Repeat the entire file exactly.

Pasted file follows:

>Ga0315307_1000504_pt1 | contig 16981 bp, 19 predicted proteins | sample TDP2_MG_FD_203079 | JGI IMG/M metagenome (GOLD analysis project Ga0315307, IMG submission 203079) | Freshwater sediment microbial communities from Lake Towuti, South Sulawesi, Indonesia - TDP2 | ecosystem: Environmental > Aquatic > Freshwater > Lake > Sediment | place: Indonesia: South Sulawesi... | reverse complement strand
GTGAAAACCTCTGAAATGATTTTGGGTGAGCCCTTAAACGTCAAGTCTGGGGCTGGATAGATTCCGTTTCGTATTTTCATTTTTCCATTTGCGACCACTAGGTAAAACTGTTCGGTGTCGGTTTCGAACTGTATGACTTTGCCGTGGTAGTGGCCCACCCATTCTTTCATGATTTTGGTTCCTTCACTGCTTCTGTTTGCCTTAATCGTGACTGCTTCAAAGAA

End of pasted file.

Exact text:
>Ga0315307_1000504_pt1 | contig 16981 bp, 19 predicted proteins | sample TDP2_MG_FD_203079 | JGI IMG/M metagenome (GOLD analysis project Ga0315307, IMG submission 203079) | Freshwater sediment microbial communities from Lake Towuti, South Sulawesi, Indonesia - TDP2 | ecosystem: Environmental > Aquatic > Freshwater > Lake > Sediment | place: Indonesia: South Sulawesi... | reverse complement strand
GTGAAAACCTCTGAAATGATTTTGGGTGAGCCCTTAAACGTCAAGTCTGGGGCTGGATAGATTCCGTTTCGTATTTTCATTTTTCCATTTGCGACCACTAGGTAAAACTGTTCGGTGTCGGTTTCGAACTGTATGACTTTGCCGTGGTAGTGGCCCACCCATTCTTTCATGATTTTGGTTCCTTCACTGCTTCTGTTTGCCTTAATCGTGACTGCTTCAAAGAA